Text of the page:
Honourary degrees awarded at UNB’s 225th

Spirit of Canada was the theme running through the night at celebration in Toronto

by Julia Belluz

Last night at Koerner Hall in Toronto, the University of New Brunswick celebrated its 225th year by awarding five honourary degrees to outstanding Canadians. Each honouree gave an impassioned talk about his or her field of expertise. Alan MacGibbon, a business leader and the current managing partner and chief executive at Deloitte Canada, spoke about the coming economic uncertainties and the opportunity Canada has to create business models that are responsible and sustainable. Olympic athlete Clara Hughes was also honoured, and talked about the value of sport and its power to inspire.

Purdy Crawford, an esteemed lawyer and businessman, discussed Canada’s great potential to be a leading nation in the world. Carolyn Acker, the founder of Pathways to Education Canada, shared her thoughts on the possibility for education to empower and create new pathways for underprivileged people in this country. Finally, former National Chief of the Assembly of First Nations Phil Fontaine gave a speech about the place of reconciliation in Canada, and the goal Canadians should have to close the health and well-being gap between First Nations people and the rest of Canada.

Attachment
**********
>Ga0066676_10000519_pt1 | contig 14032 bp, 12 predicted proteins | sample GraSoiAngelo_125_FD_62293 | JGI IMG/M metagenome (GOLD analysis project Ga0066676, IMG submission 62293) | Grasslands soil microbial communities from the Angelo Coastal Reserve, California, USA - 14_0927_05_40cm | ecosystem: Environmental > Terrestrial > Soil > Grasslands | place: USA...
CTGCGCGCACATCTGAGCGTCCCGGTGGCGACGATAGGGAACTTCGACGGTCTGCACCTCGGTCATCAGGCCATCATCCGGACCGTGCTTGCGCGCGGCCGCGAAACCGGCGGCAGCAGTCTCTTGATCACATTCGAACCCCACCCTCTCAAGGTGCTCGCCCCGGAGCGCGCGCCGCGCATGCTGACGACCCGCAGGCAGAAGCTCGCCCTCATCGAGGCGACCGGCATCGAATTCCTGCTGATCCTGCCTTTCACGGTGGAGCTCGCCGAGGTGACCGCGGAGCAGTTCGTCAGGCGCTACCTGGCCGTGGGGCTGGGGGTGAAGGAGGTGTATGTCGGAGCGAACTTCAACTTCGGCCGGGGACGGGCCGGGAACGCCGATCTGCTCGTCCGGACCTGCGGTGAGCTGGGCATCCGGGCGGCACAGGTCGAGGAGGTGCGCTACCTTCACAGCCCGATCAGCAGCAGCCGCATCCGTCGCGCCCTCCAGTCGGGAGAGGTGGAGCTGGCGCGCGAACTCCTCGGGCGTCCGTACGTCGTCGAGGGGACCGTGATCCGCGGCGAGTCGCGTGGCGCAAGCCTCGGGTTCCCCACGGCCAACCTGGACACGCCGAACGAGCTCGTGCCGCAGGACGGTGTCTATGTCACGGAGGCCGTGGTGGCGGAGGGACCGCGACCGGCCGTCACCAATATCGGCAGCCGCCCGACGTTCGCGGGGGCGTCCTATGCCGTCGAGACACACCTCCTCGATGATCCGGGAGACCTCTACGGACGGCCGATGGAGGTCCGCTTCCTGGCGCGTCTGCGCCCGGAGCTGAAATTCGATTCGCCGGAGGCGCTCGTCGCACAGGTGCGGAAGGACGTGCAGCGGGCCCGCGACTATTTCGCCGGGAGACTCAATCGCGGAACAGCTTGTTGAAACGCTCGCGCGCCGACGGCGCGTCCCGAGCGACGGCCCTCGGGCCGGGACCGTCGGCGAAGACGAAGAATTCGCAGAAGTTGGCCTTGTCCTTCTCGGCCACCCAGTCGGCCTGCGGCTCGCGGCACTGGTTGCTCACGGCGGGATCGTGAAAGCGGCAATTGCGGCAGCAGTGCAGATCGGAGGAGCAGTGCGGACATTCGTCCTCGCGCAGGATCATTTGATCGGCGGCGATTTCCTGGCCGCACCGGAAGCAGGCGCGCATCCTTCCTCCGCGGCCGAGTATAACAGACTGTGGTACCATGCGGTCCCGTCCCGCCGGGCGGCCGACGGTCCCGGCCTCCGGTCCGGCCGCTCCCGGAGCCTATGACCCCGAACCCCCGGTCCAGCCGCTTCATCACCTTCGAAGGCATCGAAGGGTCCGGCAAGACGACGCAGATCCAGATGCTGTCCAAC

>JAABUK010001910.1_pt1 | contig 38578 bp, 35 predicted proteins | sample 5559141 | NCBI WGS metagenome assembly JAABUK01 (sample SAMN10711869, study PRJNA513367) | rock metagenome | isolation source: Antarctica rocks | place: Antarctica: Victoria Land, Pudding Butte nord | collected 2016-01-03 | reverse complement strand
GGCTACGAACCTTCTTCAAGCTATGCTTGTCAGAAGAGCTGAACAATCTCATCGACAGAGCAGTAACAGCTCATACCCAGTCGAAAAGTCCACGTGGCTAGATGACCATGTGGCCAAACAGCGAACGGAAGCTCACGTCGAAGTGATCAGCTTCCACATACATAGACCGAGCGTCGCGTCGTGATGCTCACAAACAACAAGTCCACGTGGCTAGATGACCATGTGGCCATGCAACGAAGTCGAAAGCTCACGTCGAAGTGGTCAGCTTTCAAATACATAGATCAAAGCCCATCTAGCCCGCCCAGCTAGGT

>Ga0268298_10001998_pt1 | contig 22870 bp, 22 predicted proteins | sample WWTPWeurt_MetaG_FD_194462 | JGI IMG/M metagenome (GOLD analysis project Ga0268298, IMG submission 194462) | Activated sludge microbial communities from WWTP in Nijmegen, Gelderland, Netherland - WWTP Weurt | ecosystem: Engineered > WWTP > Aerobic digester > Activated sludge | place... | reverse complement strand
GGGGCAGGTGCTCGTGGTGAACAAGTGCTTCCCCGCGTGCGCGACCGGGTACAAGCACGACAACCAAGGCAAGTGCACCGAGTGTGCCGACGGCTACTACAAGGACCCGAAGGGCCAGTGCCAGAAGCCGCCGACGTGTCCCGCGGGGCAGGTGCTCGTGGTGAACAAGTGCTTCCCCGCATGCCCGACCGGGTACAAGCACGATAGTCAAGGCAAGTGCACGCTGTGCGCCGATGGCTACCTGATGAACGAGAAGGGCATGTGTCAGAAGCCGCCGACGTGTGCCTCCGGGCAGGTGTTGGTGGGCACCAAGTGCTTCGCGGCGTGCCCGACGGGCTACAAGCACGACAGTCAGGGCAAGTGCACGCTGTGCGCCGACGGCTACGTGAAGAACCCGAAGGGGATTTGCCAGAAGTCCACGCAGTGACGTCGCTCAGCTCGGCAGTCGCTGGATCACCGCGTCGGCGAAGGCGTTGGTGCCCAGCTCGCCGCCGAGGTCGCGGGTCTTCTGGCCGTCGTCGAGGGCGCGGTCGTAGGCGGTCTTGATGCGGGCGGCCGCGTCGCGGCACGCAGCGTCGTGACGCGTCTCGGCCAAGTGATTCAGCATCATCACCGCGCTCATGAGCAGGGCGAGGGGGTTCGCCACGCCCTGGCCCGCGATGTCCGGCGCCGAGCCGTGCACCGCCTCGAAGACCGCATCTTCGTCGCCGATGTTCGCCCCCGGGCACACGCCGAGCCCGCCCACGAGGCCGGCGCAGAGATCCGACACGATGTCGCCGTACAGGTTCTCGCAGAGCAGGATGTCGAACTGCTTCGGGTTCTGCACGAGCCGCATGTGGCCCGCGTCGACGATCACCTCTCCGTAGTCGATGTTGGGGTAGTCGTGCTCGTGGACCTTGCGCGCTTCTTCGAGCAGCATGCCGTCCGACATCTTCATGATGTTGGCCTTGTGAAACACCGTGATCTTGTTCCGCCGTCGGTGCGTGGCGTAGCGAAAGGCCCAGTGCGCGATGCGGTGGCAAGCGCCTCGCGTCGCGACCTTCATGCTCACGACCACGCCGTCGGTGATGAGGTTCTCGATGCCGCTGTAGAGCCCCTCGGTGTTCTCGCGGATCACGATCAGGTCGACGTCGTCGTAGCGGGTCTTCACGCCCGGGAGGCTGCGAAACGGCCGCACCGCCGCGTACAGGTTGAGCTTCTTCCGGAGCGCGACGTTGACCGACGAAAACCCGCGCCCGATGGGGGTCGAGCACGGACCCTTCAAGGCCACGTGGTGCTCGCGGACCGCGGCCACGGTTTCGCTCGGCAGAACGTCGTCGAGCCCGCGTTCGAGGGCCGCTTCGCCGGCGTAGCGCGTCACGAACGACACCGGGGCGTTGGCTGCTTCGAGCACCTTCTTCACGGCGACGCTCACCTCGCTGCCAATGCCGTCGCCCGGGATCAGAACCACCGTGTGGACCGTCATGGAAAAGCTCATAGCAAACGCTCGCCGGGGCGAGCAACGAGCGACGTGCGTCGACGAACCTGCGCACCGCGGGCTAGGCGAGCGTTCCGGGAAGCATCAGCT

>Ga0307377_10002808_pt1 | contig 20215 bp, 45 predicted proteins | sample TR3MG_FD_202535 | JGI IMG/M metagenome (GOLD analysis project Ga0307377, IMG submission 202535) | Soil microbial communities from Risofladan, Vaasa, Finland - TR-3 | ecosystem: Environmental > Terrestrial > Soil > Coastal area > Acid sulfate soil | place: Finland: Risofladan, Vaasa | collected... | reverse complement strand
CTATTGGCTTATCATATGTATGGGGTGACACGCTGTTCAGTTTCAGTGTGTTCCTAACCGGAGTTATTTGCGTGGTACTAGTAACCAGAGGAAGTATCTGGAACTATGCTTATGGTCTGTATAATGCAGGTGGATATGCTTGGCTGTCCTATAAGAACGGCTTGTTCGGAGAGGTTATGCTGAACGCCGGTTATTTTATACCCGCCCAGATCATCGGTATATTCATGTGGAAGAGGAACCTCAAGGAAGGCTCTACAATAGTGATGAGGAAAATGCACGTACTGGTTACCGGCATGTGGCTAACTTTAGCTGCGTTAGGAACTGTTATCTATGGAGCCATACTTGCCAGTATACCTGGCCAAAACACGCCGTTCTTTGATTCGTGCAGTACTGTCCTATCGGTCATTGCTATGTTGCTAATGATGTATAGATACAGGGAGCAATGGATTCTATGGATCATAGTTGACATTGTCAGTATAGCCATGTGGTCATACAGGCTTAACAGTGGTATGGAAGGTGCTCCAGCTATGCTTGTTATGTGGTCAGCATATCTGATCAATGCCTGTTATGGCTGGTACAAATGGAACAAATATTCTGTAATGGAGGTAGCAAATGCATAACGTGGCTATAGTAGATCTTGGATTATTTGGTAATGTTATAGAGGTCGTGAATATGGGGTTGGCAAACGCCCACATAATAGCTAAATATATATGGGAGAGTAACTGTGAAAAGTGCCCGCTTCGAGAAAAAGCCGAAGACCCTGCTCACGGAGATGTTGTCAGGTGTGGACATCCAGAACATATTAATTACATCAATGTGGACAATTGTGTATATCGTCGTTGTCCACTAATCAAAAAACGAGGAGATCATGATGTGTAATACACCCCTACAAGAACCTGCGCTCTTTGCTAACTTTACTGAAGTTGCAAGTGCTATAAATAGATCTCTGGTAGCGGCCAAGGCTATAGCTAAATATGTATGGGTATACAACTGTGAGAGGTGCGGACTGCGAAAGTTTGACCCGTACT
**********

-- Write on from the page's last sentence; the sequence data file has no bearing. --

New Brunswick came to Toronto for the evening because Ontario is home to a great number of UNB alumni and donors. The university is also seeking to create awareness about its history and offerings outside of the Atlantic provinces. The university was founded in 1785 before Canada was formed and even before the U.S. had its first President. Loyalists from south of the border carved UNB out of the wilds of New Brunswick with the goal of bringing higher education to the local population. Since then, the university has established this nation’s first engineering school, as well as a world-renowned institute of biomedical engineering, among other top-ranked programs. The university now has 13,000 students who come from 100 countries.




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Honourary degrees awarded at UNB’s 225th

  1. So the first English university in Canada was foubded by ex-Americans. Interesting!

  2. No it wasn’t…they weren’t Americans, because they fled to Canada to avoid becoming Americans…they were British subjects of one or another of the 13 colonies.

  3. This is a silly digression. Both of you need to read some history as the term American was used long before there was either a US or Canada. American referred to, and still technically does, to all people living in the Americas. In fact Nova Scotia, from which New Brunswick was hived off to accommodate the loyalists became the 14th American Colony when it was taken from the French in 1758. The remarkable story here is that within a year of arriving in what was then a raw wilderness these American Loyalists had founded what was to become a great university.

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